The Critical Role of Health Monitoring for Workers’ Safety in Mines and Worksites

In this article, we are featured Steven John Cumper, founder of Medshop, who explains the significance of Health Surveillance in Risky Occupational Settings.

Workers in dangerous fields like mining and construction know that the health hazards that come with the job are serious. Health monitoring in these occupations is important to protect the health and safety of employees while also maintaining compliance with the Work Health and Safety Act.

In this deep dive, you will learn about why health monitoring in dangerous workplaces is important, what laws exist to ensure workers are protected, and new developments in health and safety options.

The Importance of Health Monitoring in Hazardous Work Environments

Work environments that present health and safety hazards can create lasting effects on employees who are exposed to hazardous materials on a frequent basis. With health monitoring, including biological monitoring, companies can help mitigate risk to the employees’ health.

Early detection is the key to effectively treating potential problems and preventing them from becoming life-altering. The sooner issues are discovered, the better the outcomes will be.

What is Health Monitoring?

Health monitoring is a practice that employers use to keep tabs on the health of their employees and prevent major health problems from occurring. Workers are checked for levels of chemicals in their system so that risks are minimized and employees are not exposed long enough to cause extreme health problems.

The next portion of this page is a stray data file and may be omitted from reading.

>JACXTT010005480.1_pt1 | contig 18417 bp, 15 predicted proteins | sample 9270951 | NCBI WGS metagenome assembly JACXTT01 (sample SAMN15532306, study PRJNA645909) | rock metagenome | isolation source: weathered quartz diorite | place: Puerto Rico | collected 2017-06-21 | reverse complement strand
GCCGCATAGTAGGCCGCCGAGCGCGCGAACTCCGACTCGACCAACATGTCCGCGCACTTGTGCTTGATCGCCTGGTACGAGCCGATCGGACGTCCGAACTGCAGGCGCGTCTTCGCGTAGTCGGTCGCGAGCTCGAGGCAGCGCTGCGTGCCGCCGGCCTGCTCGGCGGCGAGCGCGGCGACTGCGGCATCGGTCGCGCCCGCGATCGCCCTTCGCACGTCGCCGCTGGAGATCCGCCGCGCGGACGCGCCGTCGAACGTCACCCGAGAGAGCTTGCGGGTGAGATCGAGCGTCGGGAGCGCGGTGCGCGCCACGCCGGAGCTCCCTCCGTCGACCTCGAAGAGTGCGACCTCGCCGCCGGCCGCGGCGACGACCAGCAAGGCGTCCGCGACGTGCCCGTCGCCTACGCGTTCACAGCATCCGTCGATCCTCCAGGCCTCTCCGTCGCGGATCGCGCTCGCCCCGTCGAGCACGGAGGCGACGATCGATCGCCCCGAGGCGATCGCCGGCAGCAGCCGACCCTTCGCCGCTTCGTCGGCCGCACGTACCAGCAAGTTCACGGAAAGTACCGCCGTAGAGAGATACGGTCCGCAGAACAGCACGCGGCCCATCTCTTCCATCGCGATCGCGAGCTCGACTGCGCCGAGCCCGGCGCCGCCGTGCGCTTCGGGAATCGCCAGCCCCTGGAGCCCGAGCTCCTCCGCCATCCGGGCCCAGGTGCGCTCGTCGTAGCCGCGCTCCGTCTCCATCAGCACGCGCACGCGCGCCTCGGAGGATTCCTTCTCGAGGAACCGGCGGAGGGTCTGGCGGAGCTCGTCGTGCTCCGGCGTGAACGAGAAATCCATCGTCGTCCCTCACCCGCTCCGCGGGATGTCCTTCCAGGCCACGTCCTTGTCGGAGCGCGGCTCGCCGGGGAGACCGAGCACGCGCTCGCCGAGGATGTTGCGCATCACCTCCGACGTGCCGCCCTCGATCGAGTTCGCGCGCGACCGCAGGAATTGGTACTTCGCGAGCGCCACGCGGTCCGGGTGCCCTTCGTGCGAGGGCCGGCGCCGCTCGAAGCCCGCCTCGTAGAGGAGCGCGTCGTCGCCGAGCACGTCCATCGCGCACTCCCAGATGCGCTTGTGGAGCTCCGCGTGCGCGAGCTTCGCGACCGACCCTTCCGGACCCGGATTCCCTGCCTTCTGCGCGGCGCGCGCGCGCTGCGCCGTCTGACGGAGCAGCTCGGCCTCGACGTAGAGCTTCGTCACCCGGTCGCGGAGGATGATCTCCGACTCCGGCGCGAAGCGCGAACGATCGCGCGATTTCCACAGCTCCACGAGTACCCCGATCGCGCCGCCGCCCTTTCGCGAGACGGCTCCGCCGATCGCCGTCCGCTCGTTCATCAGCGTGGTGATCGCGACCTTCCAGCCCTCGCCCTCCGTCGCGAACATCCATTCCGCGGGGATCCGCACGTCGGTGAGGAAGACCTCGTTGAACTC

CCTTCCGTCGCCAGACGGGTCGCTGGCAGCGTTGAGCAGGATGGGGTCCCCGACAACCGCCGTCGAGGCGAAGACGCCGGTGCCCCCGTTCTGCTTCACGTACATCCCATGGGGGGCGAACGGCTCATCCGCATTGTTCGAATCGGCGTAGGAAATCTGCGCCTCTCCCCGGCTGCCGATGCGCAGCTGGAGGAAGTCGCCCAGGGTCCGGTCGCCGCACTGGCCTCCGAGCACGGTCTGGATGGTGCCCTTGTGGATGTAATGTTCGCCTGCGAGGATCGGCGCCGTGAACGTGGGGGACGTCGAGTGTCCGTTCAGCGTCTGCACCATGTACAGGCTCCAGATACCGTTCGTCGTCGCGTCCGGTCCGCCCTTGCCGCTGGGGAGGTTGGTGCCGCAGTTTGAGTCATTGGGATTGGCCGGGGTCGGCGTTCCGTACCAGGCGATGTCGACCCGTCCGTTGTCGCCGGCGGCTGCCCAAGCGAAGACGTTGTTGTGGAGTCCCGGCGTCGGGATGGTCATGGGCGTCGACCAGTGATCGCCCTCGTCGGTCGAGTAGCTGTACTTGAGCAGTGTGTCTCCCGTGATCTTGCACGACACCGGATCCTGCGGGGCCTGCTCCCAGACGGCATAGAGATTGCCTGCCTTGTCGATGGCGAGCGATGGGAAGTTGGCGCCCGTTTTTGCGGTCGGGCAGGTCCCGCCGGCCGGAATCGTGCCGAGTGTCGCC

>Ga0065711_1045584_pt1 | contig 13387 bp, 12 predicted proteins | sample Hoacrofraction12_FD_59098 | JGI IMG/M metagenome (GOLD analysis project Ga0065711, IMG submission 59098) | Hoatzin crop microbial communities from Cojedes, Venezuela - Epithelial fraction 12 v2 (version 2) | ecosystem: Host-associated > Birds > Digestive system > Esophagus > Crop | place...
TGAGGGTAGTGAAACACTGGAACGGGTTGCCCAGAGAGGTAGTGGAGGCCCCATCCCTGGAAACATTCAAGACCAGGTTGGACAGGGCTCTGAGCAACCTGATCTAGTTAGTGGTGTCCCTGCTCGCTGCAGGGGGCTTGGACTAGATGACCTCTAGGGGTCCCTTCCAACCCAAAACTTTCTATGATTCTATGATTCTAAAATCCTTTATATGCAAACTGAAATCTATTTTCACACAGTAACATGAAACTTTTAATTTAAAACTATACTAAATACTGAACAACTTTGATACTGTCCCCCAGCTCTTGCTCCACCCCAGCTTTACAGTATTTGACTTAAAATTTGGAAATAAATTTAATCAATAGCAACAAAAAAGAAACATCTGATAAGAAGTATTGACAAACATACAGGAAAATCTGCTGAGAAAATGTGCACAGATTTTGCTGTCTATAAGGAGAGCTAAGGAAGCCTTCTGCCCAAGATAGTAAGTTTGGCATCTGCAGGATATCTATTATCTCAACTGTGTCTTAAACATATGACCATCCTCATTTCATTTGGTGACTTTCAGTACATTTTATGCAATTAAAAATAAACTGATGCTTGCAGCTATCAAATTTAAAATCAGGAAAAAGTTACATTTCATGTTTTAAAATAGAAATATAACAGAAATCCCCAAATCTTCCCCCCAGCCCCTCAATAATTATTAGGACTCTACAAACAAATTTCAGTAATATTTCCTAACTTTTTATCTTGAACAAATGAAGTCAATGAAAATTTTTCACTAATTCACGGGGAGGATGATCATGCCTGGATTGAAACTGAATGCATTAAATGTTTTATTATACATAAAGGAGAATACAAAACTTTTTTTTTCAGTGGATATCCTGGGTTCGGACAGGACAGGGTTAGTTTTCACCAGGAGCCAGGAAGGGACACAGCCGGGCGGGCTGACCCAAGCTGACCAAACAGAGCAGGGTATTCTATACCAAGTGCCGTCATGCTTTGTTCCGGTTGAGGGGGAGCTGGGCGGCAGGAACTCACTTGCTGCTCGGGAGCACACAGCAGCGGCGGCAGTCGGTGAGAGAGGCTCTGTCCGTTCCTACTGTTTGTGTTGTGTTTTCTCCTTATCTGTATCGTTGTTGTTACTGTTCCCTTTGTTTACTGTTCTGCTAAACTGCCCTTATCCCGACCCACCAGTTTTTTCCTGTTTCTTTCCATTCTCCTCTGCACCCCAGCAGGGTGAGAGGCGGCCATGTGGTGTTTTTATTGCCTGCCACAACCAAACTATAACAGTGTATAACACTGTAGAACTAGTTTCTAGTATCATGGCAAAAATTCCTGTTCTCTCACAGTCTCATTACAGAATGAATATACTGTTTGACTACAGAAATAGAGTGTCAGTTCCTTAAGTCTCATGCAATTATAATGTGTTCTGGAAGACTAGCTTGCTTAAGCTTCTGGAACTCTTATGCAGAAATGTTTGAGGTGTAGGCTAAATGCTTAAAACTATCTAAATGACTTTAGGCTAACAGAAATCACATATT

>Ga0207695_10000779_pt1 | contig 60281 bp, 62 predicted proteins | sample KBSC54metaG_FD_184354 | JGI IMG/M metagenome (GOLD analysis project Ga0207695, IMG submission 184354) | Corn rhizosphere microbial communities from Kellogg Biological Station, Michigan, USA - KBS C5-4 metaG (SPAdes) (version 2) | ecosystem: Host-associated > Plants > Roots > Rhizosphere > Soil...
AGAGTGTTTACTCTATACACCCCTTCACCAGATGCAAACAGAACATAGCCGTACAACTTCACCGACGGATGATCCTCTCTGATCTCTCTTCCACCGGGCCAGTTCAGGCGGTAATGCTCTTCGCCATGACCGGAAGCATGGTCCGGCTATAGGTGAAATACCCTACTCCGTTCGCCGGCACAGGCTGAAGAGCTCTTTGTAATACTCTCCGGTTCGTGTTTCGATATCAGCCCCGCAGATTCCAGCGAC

Health monitoring is especially important (and required by law) when working with certain chemicals that pose a risk to the health of a worker.

Regulatory Framework: Health Monitoring Standards for Worker Safety

The law requires that dangerous work sites like mines protect the health and safety of their employees by performing regular health assessments and providing biological monitoring where appropriate.

In order to remain compliant with federal requirements, companies need to make sure they are performing the following:

  1. Regular risk assessments so you know what to monitor and test for
  2. Frequent health assessments on employees who are exposed to hazards
  3. Appropriate biological monitoring on employees who are at higher risk of being exposed to higher-than-acceptable levels of toxins
  4. Reports of contamination to the Health and Hygiene System when appropriate

Understanding the Risks: Health Challenges in Mines and Worksites

This kind of work comes with serious risks, and it is important to be aware of what those are for yourself and your employees. Here are some of the risks involved in the industry that should be taken into contact to prevent them:

What can happen? Why does it matter?
Injury from falls and equipment accidents Injuries of this nature can have a long-term impact on the body, causing problems with pain and reduced abilities
Exposure to hazardous chemicals Regular exposure to high levels of certain chemicals can have a catastrophic effect on the lungs and other organs. Some chemicals can cause serious diseases such as cancer.